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Bart Howard singing and playing piano on some of his own songs. Probably best remembered for writing the standard “Fly Me To The Moon,” he also accompanied a host of cabaret stars and nightclub singers at some of the swankest clubs in New York City during the heyday of cabaret, including Peggy Lee, Johnny Mathis and Mabel Mercer. Bart Howard on Wikipedia, an article about Bart Howard, a musical gift to ASCAP from Bart Howard, as well as several mentions in James Gavin’s Intimate Nights. Gavin also relates that there is an album of Howard’s music available, entitled “Bart! The Songs of Bart Howard [with Julie Wilson, William Roy, and K. T. Sullivan],” (373), which was produced in 1990. Enjoy!
Welcome to Cabaret Tip Tuesday at McElrath Cabaret, where we offer cabaret performance tips to help you put together a great performance at your next show!
Today I’m thinking about learning to be a great cabaret entertainer, so my tip for you today is this: Use pregnant pauses when you sing cabaret songs.
So what do I mean by the phrase “pregnant pause?” Basically, it is my way of thinking about certain lyrics that I take my time with when I am presenting them to a cabaret audience. I focus on songs that have meaning for me lyrically, and are universal enough that they will likely reach the audience as well.
When you pause when singing a lyric, you go from sound to silence. That in itself will get the audience’s attention. But it’s also what you do after that pause that will make a memory for them.
For example, here is a little example I use in our cabaret show, From Broadway To Hollywood: A Celebration Of Song. At one point in the show, I sing Jerome Kern and Oscar Hammerstein II’s lovely “All The Things You Are,” from the Broadway musical Very Warm For May. A gorgeous song, and the lyrics are full of acting moments for the savvy cabaret singer.
I sang the verse fairly slowly, to give the audience a chance to hear and take in the lovely lyrics. The final line of the verse, which really sets up the chorus to come, is:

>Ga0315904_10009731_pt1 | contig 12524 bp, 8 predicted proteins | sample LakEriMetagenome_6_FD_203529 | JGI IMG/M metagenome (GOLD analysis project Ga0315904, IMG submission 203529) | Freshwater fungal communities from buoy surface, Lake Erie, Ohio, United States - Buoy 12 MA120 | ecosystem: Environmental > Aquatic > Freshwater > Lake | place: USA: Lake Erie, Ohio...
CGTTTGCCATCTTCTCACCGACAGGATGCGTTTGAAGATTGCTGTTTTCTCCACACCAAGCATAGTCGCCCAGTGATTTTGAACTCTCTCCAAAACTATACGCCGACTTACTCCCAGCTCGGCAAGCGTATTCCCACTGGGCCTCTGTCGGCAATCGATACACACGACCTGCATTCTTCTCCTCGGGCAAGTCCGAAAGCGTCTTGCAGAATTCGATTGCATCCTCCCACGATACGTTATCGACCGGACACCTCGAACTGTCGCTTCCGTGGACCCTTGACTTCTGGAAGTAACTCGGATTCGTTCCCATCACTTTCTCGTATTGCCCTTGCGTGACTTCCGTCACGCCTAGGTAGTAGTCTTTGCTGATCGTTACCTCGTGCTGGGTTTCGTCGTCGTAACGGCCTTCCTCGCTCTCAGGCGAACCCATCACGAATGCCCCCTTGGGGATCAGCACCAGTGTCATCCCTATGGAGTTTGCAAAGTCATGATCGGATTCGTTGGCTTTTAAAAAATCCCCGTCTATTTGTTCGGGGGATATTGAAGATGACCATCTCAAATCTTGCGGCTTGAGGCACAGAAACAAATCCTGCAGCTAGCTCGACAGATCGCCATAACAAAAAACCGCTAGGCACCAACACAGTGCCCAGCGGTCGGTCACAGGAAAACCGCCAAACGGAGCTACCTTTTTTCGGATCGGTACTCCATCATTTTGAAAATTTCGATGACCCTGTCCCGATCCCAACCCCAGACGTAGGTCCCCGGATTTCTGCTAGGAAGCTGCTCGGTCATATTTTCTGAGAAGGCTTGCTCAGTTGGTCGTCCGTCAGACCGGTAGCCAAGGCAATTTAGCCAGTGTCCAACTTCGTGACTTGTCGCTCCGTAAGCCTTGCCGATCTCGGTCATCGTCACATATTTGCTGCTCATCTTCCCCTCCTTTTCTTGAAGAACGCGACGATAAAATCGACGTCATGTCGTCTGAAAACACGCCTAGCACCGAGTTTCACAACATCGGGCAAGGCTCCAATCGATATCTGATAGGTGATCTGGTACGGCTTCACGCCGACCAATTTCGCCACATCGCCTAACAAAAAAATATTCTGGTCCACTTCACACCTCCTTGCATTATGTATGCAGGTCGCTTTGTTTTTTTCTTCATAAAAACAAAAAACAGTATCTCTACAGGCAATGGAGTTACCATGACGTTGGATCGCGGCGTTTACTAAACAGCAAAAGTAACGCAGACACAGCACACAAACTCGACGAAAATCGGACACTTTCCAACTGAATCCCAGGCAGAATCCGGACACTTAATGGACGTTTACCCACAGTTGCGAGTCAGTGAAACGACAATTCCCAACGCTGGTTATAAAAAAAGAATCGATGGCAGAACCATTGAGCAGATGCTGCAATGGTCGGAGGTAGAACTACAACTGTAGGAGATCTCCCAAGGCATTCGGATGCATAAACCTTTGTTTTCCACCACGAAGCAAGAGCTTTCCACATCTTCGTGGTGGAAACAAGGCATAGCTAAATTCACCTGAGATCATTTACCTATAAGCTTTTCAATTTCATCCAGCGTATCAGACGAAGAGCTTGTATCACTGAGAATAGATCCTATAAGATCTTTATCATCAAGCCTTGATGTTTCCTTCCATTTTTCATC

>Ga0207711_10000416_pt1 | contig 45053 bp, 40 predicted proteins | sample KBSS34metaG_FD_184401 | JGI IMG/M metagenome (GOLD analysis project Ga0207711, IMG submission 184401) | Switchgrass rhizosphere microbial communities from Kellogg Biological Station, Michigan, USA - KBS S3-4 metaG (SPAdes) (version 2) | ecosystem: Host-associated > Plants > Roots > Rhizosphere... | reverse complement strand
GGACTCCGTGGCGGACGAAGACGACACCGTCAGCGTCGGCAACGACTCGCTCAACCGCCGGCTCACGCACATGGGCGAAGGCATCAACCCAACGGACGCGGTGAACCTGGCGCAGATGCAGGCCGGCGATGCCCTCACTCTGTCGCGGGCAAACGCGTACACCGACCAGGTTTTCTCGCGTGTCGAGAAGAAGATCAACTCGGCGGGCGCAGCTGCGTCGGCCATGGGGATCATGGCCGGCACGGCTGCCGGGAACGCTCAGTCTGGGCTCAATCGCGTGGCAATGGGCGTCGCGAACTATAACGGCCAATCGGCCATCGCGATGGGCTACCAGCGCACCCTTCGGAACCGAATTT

“All that I want in all of this world is you.”
I set it up so it would have the most meaning that I could give with that lyric like this: I sang slowly up to the word “world,” then took a pause. The audience leans forward–what does she want in all of this world, they ask themselves, because they’ve been given time to think of it. Then, after a pause, I come back in, quietly and honestly, with the words “is you.” Then the chorus comes in and I get to describe through those lyrics who the “you” that I am referencing in the verse is like. Glorious acting moments in this classic song. This is a song to sing very plainly and honestly–no crazy vocal melissma or blocking or body motions needed. Just stand and act the lyrics that you sing, and it creates a memorable performance moment for the audience. Remember that you are still acting even when you are not singing a lyric when you are presenting a song, and fill those pauses with meaning through your acting subtext choices.
Hope these Tuesday cabaret tips help–let us know what other topics you’d like to see us cover here, and we’ll do our best to work through them!
Do you have any tips that you like to use for singing with pauses that add to the acting? Do you have any other cabaret show tips you’d like to share? Do tell down in the comments! We always love to hear from our readers!
Till next time,
ps–The Cabaret Soiree Link Party is still going strong–you can visit anytime to click on the links and see what others have posted, or you can share your own recent cabaret blog or cabaret website link from now through Thursday. Link is below.
Weekly Post Lineup At McElrath Cabaret:
Tuesdays: Cabaret Tip Tuesday
Wednesdays: Ask A Cabaret Question
Thursdays: Featured Cabaret Blog, Website, Performer
Fridays: Cabaret Through Time